Japan. Land of the rising sun, Mount Fuji, cherry blossoms, and the future in all its tangible forms.
Also, land of extremely weird shit.
I'm surprised I made it here. I didn't think I would. Choosing to stop-over at Calgary International Airport was a mistake I will not repeat. The physical layout of it is, itself, problematic (some of which could be blamed on current construction at the main terminal), but add to that confusing signage and staff that aren't really sure what's happening and it's a wonder more people don't miss their flights. The following is an actual conversation I had with someone employed there:
"Excuse me, where do I go to make an international, non-U.S. flight connection?"
"Well, ensure you have your U.S. customs forms filled out and stand in this line right here."
"Uhm, but I'm not actually going to the U.S. though. I'm flying direct to Tokyo, Japan on Air Canada. Is this still the right line?"
"You still need to have a customs form filled out."
"Okay, but I'm not sure why. I'm not traveling to the United States."
"Yes, but you are flying over it."
As this was the fourth person I asked where to make my connection, none of which knew where I should be, my patience was running as short as the time I had. I didn't have the heart to say anything though, as I'm not convinced this person actually knew where Japan was.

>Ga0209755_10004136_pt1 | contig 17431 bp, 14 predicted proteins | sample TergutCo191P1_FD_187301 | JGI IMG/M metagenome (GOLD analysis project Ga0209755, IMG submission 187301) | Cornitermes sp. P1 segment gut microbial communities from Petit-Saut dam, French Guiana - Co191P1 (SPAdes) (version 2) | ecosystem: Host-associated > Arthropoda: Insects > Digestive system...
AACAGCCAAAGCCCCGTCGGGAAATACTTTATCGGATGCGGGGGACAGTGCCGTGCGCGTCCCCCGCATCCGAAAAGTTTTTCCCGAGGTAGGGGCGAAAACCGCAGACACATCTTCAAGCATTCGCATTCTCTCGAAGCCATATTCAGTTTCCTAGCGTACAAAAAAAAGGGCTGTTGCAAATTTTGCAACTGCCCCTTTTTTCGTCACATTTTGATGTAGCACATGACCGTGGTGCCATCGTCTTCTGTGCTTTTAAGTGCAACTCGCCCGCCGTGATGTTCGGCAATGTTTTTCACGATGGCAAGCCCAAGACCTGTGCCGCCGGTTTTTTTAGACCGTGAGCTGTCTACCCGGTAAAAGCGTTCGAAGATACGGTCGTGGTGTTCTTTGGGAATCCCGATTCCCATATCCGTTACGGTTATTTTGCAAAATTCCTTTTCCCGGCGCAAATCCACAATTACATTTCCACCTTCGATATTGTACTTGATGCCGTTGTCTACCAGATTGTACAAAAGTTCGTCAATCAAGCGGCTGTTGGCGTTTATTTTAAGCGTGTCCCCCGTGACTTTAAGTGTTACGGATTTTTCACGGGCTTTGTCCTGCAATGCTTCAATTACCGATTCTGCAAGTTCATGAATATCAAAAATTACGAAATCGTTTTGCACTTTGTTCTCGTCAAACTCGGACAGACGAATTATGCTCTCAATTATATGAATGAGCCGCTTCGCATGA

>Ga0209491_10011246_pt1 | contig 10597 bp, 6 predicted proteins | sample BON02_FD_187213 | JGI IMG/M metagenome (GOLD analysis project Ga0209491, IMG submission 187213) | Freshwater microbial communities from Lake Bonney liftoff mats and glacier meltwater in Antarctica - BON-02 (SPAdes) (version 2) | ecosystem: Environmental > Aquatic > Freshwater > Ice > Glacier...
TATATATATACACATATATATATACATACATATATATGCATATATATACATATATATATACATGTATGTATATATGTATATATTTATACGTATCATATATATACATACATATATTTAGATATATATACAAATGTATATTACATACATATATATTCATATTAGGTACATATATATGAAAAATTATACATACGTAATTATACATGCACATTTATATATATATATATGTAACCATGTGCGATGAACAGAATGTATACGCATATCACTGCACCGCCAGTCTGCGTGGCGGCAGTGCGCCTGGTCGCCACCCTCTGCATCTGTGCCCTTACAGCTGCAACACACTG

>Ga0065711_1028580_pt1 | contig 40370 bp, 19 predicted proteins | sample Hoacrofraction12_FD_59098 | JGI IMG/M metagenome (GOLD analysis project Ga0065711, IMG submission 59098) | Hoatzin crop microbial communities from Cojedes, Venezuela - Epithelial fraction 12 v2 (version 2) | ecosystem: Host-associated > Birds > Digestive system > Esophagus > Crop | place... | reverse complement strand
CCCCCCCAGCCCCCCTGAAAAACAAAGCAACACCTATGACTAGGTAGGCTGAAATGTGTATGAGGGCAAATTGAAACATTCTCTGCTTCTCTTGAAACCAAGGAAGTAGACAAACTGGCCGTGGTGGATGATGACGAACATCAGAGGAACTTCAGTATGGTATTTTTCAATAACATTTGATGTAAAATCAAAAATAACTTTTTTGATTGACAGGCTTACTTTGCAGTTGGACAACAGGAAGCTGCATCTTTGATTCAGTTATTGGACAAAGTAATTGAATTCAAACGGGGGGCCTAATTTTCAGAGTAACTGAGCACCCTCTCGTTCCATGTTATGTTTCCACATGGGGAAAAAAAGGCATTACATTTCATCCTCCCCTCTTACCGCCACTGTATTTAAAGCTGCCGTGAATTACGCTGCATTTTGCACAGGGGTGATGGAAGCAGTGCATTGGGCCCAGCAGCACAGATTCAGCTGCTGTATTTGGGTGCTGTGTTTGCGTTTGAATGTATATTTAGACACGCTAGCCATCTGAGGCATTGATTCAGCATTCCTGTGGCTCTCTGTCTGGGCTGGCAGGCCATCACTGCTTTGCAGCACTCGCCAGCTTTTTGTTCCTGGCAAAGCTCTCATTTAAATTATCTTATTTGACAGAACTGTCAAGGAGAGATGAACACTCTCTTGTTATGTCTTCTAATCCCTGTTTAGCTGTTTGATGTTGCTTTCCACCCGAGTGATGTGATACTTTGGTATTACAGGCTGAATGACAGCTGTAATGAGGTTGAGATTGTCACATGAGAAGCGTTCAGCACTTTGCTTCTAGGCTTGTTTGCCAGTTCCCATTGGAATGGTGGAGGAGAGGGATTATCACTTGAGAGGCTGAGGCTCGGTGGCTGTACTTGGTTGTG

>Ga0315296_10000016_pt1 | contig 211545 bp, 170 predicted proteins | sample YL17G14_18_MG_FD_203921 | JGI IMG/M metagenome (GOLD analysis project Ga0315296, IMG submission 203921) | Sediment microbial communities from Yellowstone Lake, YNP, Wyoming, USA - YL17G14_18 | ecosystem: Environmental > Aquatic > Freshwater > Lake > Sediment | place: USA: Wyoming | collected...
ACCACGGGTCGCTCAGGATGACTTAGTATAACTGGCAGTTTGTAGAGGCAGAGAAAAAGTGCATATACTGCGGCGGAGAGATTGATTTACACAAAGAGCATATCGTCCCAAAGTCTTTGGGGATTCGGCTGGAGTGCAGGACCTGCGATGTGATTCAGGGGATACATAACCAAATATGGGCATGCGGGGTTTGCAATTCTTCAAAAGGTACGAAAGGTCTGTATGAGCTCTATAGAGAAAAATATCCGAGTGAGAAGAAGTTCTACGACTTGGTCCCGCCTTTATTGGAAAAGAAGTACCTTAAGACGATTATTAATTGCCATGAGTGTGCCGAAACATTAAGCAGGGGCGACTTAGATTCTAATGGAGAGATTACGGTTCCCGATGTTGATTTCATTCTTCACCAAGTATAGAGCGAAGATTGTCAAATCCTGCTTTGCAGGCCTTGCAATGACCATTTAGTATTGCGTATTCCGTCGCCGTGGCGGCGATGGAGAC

It would take two more people to tell me where to make my connection.
Tokyo is a shopper's paradise. And as it has been raining non-stop since I've arrived, this is how I've been spending my time thus far.
I spent day one in the Shibuya district which is a great place to watch your money magically disappear. High-end shops, such as Chanel and Burberry, line Omotesandō, a main boulevard comparable to the Champs-Élysées in Paris. While nearby Harajuku showcases the best, comparatively affordable, trends in youth culture. I personally enjoy walking around this area to observe the cutting-edge street-fashion; Tokyoites are famous for being nonconformist. In a city of over 36,000,000 people, it's easy to get lost in the crowd. Style favours the bold.
Thrift stores line the side-streets of this area. These are a great place to get high-end, rarely worn clothing at a fraction of the price if one is willing to spend time combing the racks for it. For example: I had always wanted a cowichan sweater but they are incredibly expensive in Canada, averaging a couple hundred dollars for a new one. During a previous visit to Japan, I bought one that was in pristine condition at a thrift store for the equivalent of $30 CDN.
My haul from day one included clothes, a wood iPhone case, clothes, Japanese paper products, clothes, figurines of a Japanese cartoon character that looks like my dog Monty, and more clothes. Let day two begin!